INSIDE STORIES BEHIND AREA REAL ESTATE DEALS
It can be hard to take $100 million sales seriously when they come without things like a house to tear down. To spoof it all with a keen (and sometimes cruel) eye comes Miles Jaffe, son of starchitect Norman Jaffe, who died mysteriously in the ocean off Bridgehampton in 1993. In his self-published The Hamptons Dictionary (www.thehamptonsdictionary.com), Jaffe skewers the new Hamptons elite and wannabes, just like he did six years ago with his nukethehamptons.com website. This time, instead of going after the obvious targets for being louche, gauche monsters of social climbing, Jaffe has coined new words to ridicule the players and strivers by way of bold-named, shamefaced greed. Here are a few examples:
million dollar smile, n., The expression on a real estate broker's face at a Hamptons closing.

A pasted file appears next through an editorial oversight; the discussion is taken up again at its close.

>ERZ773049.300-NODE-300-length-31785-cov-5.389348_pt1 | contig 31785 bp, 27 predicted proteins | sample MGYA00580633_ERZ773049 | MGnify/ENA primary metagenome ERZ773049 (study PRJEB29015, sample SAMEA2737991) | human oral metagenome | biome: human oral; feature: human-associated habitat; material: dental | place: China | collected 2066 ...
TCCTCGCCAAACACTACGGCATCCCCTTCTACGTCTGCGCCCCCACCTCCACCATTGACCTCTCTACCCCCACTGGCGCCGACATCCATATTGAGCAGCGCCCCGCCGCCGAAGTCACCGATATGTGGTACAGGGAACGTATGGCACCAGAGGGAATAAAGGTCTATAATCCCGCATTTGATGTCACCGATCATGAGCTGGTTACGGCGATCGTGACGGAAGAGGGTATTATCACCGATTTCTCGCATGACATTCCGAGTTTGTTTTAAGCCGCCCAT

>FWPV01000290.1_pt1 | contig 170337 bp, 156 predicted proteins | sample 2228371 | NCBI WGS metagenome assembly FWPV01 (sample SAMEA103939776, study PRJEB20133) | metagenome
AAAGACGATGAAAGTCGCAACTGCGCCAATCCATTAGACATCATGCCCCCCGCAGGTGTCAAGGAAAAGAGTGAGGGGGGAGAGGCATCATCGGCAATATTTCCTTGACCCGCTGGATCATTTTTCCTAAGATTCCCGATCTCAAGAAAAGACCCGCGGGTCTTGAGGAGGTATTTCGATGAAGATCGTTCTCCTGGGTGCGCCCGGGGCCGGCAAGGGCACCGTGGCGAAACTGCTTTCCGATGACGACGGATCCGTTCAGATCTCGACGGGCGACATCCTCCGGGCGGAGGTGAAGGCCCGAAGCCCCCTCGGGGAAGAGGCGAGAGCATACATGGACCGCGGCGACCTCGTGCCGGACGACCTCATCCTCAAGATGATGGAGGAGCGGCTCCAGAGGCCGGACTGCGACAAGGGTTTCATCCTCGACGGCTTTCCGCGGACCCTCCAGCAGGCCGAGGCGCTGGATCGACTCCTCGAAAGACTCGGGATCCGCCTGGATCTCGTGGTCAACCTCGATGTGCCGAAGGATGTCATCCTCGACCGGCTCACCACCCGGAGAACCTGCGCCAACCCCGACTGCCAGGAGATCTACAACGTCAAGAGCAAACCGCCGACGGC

philandrapist, n., A real estate developer. ("J.R., meet Carol. She's a philandrapist, too.")
unreal estate, n., Property in the Hamptons.
Big Commissions, Big Demands
The broker answers the phone at 2:30 am. A bright, sunny, fully-awake voice in Australia wants to know if the tennis court that comes with the $20 million property he may buy faces north/south or east/west. The next day, another prospective buyer—who had already opened another property's fridge, uninvited, to sample its food and drink—asks if he can try out the pool.
Superbroker Dolly Lenz, of Prudential Douglas Elliman, said no, but the hedgie dove in, anyway. "The young financial guys want to be considered a little outrageous. I think they do it for the effect, to try and impress people," Lenz adds.
Others ask for furniture to be repositioned in a feng shui kind of way. Über-wealthy clients are making brokers jump through hoops this summer. The richer the clients, the larger their demands.